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putenv(3) [osf1 man page]

putenv(3)						     Library Functions Manual							 putenv(3)

putenv - Sets an environment variable LIBRARY
Standard C Library (, libc.a) SYNOPSIS
#include <stdlib.h> int putenv( const char *string); STANDARDS
Interfaces documented on this reference page conform to industry standards as follows: putenv(): XPG4, XPG4-UNIX Refer to the standards(5) reference page for more information about industry standards and associated tags. PARAMETERS
Points to a name=value string. DESCRIPTION
The putenv() function sets the value of an environment variable by altering an existing variable or by creating a new one. The new envi- ronment variable remains in effect even after the program setting it is exited. The string parameter points to a string of the form "name=value", where name is the environment variable and value is the new value for it. NOTES
The putenv() function manipulates the environ external variable, and it can be used in conjunction with the getenv() function. However, the third parameter to the main function (the environment pointer) is not changed. The putenv() function uses the malloc() function to enlarge the environment. A potential error is to call putenv() with an automatic variable as the argument and then exit the calling function while string is still part of the environment. RETURN VALUES
Upon successful completion, a value of 0 (zero) is returned. If the malloc() function is unable to obtain sufficient space to expand the environment, the putenv() function returns a nonzero value. RELATED INFORMATION
Functions: clearenv(3), exec(2), getenv(3), malloc(3) Standards: standards(5) delim off putenv(3)

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PUTENV(3)						     Linux Programmer's Manual							 PUTENV(3)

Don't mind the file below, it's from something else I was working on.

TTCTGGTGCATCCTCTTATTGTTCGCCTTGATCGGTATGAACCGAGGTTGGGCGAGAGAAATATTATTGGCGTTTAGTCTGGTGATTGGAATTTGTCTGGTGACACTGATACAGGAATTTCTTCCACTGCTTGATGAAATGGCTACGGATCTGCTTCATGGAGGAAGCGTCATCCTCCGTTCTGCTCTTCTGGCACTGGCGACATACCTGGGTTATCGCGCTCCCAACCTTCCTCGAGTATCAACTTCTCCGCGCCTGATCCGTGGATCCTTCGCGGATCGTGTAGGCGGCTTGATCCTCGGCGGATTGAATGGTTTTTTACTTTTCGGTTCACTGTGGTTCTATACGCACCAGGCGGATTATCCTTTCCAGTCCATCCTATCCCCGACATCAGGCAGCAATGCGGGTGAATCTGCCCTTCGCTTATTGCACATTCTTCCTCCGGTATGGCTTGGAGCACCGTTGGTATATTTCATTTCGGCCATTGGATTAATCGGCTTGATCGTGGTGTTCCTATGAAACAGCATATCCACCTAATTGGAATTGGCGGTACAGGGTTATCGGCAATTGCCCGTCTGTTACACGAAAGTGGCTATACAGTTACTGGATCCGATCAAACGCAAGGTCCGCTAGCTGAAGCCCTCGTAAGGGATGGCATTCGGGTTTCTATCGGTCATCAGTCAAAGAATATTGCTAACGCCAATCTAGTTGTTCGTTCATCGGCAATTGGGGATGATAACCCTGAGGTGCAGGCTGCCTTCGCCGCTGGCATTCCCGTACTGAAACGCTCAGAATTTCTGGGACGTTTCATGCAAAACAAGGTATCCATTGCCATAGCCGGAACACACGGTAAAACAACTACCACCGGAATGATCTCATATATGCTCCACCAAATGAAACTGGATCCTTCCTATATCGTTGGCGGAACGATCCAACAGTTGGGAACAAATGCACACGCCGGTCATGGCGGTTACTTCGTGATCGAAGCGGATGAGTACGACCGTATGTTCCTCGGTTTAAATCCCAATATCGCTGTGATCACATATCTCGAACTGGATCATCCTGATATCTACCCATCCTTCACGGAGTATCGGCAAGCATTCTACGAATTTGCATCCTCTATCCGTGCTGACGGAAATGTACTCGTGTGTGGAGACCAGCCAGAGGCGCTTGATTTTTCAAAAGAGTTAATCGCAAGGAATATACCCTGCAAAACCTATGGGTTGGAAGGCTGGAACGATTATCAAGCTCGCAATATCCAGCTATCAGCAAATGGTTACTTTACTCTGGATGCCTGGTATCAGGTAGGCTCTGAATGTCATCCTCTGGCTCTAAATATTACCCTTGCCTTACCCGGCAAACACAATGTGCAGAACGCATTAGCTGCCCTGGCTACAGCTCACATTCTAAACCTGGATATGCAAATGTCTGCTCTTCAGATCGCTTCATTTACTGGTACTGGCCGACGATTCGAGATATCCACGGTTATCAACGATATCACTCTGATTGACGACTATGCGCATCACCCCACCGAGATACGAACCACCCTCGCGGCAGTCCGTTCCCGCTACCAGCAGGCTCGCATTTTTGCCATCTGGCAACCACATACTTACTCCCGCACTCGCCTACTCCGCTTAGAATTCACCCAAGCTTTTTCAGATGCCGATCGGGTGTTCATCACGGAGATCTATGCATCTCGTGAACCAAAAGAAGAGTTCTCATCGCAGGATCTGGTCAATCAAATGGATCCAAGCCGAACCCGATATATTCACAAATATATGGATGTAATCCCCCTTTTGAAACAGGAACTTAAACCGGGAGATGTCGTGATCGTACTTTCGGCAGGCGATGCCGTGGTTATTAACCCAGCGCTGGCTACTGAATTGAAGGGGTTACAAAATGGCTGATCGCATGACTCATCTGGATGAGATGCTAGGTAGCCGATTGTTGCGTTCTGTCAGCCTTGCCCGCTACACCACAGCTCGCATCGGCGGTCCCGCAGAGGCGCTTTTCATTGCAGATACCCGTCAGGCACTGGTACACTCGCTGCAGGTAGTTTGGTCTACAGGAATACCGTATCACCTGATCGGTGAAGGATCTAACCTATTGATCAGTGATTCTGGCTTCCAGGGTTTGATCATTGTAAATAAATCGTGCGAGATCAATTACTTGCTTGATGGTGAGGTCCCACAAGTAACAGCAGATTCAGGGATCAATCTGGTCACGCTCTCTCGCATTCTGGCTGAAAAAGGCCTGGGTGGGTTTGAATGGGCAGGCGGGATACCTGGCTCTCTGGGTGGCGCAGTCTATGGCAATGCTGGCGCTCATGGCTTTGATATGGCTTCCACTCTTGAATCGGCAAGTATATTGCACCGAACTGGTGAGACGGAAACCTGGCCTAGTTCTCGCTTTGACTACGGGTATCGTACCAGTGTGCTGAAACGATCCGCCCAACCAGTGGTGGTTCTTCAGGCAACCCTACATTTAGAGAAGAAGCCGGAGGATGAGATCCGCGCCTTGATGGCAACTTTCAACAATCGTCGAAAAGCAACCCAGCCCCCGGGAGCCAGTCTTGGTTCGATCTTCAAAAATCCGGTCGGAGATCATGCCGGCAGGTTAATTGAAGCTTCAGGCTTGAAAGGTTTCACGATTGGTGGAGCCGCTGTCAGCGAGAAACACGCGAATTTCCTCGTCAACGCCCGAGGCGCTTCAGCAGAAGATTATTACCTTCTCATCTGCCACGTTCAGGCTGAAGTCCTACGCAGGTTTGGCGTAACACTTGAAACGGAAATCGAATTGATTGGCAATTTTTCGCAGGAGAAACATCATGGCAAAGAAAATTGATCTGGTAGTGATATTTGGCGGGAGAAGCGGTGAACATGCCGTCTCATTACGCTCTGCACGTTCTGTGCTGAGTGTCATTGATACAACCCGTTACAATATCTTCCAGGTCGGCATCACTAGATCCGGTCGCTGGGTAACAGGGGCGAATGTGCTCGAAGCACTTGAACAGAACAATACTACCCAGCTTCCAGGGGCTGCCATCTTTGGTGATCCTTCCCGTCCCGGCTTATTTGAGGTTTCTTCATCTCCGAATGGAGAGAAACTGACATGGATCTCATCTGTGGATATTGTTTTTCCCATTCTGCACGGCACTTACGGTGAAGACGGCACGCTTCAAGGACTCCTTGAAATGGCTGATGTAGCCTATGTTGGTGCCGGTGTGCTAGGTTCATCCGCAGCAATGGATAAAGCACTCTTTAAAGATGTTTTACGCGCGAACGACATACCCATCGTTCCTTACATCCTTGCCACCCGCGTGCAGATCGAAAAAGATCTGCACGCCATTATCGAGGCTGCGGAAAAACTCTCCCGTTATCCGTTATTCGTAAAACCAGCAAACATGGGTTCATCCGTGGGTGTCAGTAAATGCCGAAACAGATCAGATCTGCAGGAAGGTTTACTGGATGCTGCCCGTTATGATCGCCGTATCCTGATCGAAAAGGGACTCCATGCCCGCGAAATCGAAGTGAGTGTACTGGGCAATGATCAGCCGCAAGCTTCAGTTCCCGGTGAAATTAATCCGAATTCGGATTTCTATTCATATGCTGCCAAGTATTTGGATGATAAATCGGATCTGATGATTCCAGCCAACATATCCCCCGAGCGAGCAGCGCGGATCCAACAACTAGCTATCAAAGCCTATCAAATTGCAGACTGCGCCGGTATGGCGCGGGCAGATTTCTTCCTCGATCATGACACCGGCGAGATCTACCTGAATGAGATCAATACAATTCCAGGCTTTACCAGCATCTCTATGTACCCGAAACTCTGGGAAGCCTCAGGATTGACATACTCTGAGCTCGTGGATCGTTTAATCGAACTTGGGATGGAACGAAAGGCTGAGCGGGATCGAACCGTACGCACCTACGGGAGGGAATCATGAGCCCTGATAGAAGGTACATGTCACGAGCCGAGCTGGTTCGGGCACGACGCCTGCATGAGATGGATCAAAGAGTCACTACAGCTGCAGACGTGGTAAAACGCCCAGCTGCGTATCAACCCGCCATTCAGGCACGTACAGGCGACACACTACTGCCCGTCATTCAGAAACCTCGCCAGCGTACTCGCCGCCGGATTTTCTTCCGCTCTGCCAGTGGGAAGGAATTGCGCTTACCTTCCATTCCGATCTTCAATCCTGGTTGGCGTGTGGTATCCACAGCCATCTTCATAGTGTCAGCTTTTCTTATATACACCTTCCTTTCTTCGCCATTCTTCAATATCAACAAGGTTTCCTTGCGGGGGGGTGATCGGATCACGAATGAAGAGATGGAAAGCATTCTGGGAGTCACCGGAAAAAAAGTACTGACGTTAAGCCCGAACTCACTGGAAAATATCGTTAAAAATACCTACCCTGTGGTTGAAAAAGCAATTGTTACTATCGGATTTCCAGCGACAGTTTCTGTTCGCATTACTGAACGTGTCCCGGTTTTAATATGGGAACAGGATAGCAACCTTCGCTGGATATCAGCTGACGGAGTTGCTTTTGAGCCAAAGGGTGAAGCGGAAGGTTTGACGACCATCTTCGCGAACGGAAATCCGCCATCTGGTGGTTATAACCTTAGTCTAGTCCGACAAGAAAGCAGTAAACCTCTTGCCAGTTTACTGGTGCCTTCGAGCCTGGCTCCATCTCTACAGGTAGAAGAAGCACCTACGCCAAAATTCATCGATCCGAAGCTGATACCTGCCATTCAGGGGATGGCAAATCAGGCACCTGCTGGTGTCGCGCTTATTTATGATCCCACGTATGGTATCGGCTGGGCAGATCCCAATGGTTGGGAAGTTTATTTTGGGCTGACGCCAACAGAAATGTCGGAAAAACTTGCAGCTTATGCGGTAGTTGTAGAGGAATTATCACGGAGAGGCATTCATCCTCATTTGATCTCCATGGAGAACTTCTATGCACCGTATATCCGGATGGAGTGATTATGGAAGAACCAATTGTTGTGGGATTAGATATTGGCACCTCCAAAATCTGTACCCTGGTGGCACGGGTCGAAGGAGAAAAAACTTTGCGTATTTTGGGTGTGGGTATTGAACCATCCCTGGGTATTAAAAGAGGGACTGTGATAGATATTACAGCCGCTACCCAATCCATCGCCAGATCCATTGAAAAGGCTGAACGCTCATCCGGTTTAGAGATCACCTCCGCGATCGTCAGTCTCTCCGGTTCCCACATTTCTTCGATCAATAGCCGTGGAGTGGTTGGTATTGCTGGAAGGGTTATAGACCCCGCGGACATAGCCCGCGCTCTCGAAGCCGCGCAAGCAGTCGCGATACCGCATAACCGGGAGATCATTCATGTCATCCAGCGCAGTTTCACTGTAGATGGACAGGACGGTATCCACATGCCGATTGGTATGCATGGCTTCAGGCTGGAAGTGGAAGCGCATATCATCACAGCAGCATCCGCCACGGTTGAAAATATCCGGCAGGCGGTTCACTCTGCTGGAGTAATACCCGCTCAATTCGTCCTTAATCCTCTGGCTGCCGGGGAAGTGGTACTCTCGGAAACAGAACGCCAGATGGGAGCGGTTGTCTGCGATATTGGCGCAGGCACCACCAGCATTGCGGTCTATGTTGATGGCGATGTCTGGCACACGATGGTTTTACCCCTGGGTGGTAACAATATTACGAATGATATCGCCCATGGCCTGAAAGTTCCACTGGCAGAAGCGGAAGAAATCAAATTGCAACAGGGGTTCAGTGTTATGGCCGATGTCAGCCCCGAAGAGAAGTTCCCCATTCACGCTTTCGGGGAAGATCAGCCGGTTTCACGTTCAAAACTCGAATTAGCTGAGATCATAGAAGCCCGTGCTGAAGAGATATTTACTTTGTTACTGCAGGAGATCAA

putenv - change or add an environment variable SYNOPSIS
#include <stdlib.h> int putenv(char *string); Feature Test Macro Requirements for glibc (see feature_test_macros(7)): putenv(): _SVID_SOURCE || _XOPEN_SOURCE DESCRIPTION
The putenv() function adds or changes the value of environment variables. The argument string is of the form name=value. If name does not already exist in the environment, then string is added to the environment. If name does exist, then the value of name in the environment is changed to value. The string pointed to by string becomes part of the environment, so altering the string changes the environment. RETURN VALUE
The putenv() function returns zero on success, or nonzero if an error occurs. ERRORS
ENOMEM Insufficient space to allocate new environment. CONFORMING TO
SVr4, POSIX.1-2001, 4.3BSD. NOTES
The putenv() function is not required to be reentrant, and the one in libc4, libc5 and glibc 2.0 is not, but the glibc 2.1 version is. Description for libc4, libc5, glibc: If the argument string is of the form name, and does not contain an '=' character, then the variable name is removed from the environment. If putenv() has to allocate a new array environ, and the previous array was also allocated by putenv(), then it will be freed. In no case will the old storage associated to the environment variable itself be freed. The libc4 and libc5 and glibc 2.1.2 versions conform to SUSv2: the pointer string given to putenv() is used. In particular, this string becomes part of the environment; changing it later will change the environment. (Thus, it is an error is to call putenv() with an auto- matic variable as the argument, then return from the calling function while string is still part of the environment.) However, glibc 2.0-2.1.1 differs: a copy of the string is used. On the one hand this causes a memory leak, and on the other hand it violates SUSv2. This has been fixed in glibc 2.1.2. The 4.4BSD version, like glibc 2.0, uses a copy. SUSv2 removes the const from the prototype, and so does glibc 2.1.3. SEE ALSO
clearenv(3), getenv(3), setenv(3), unsetenv(3), environ(7) COLOPHON
This page is part of release 3.44 of the Linux man-pages project. A description of the project, and information about reporting bugs, can be found at GNU
2007-07-26 PUTENV(3)

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